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Jobs With Justice: New Campaigns Take Aim At Low Wages, Working Poor, Falling Middle Class

Dec 23 2013, 9:16am CST | by

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Jobs With Justice: New Campaigns Take Aim At Low Wages, Working Poor, Falling Middle Class
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Jobs With Justice: New Campaigns Take Aim At Low Wages, Working Poor, Falling Middle Class

The organized labor movement is changing, reflecting two large-scale trends. On the one hand, union membership – once 35 percent of the U.S. workforce in the 1950s – is at its lowest point in more than a century. In parallel, the wealth gap in the U.S. is also at record levels .

Jobs With Justice is one of a number of fast-moving organizations creating new campaigns to bring workers together, create new networks, and build new coalitions for policy change.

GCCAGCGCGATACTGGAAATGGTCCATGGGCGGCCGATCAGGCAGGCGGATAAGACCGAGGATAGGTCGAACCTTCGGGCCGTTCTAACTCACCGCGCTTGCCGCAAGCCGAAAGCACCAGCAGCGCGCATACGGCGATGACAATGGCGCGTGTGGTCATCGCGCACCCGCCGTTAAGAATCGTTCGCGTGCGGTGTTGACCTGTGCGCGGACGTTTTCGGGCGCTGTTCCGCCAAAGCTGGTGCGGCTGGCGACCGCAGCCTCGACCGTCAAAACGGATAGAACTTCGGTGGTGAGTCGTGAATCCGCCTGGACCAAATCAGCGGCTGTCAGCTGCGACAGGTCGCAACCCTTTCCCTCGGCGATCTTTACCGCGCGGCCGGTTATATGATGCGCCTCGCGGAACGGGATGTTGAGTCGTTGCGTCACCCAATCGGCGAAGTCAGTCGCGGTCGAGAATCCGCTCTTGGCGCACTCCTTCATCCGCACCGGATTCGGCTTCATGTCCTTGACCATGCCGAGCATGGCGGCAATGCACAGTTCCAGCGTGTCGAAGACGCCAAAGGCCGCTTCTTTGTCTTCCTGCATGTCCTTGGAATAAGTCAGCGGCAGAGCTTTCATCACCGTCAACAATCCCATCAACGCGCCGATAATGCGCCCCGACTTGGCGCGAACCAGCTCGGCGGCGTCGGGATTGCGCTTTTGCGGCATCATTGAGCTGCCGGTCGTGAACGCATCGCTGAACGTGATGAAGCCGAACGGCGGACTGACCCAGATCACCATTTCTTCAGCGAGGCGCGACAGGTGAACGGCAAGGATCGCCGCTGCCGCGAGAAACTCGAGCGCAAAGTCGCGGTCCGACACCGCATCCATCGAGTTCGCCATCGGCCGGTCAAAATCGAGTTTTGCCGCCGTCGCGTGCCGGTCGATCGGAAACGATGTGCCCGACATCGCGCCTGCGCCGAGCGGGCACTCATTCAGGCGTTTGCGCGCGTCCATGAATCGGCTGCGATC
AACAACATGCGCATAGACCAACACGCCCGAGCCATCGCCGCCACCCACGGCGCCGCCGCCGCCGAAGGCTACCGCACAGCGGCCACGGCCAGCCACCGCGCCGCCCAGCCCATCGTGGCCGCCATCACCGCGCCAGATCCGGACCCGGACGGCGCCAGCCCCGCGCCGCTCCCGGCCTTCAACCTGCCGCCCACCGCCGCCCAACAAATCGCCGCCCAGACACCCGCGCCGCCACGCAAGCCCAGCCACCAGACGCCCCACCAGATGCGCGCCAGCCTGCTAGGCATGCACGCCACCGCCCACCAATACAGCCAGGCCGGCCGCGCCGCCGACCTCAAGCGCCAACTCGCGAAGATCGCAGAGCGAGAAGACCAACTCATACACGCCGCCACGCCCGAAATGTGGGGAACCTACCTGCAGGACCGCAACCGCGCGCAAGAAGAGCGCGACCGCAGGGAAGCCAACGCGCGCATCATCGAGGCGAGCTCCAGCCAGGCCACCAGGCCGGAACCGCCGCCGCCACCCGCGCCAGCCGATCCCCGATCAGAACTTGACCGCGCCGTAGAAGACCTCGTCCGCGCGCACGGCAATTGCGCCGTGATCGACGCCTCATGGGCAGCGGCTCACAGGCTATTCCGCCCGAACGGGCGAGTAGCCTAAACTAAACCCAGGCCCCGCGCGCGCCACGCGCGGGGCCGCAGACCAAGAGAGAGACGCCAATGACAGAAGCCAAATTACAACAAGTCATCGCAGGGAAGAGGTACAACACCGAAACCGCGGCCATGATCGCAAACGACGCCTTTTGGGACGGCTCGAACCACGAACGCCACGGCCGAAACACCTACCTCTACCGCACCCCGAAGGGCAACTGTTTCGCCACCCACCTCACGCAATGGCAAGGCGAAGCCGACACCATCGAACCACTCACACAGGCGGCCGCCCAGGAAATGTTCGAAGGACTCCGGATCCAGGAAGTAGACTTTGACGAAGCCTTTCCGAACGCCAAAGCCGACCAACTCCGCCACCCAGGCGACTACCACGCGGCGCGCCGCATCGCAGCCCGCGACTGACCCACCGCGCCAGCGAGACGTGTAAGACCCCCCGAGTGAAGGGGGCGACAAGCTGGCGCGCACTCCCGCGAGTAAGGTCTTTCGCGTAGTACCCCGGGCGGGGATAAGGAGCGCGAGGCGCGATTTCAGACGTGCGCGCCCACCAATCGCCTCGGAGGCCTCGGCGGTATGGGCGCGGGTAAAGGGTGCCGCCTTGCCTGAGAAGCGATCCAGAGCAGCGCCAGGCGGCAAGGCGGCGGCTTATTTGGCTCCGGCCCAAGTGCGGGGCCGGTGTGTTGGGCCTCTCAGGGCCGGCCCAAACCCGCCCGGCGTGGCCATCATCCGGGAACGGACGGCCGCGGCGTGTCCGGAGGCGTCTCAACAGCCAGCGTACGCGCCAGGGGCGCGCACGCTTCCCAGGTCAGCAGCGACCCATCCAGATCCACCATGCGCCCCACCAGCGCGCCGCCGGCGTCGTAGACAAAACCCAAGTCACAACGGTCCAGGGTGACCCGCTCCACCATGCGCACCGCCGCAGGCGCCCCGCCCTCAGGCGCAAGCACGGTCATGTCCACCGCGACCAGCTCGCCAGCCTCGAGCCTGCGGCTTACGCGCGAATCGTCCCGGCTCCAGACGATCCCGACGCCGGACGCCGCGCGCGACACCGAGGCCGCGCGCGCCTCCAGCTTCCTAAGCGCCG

Itself a new model for labor organizing when it launched in 1987, Jobs With Justice has become part ofA year after a merger of social ventures, which united American Rights at Work under the Jobs with Justice banner, the expanded organization is taking a more aggressive stance in organizing in a climate of concern over the growing wealth gap in the country. The organization brings together labor, community, student, and faith voices at the national and local levels “to create innovative solutions to the problems workers face.”

We spoke with executive director Sarita Gupta about the work of Jobs With Justice, its key issue areas, its innovative entrepreneurial style, and the road ahead.

When you look at the numbers, poverty is on the rise, the middle class is stagnant or falling backward, and economic disparity is as great as it’s ever been. What needs to change and how can a social venture like Jobs With Justice change the trajectory?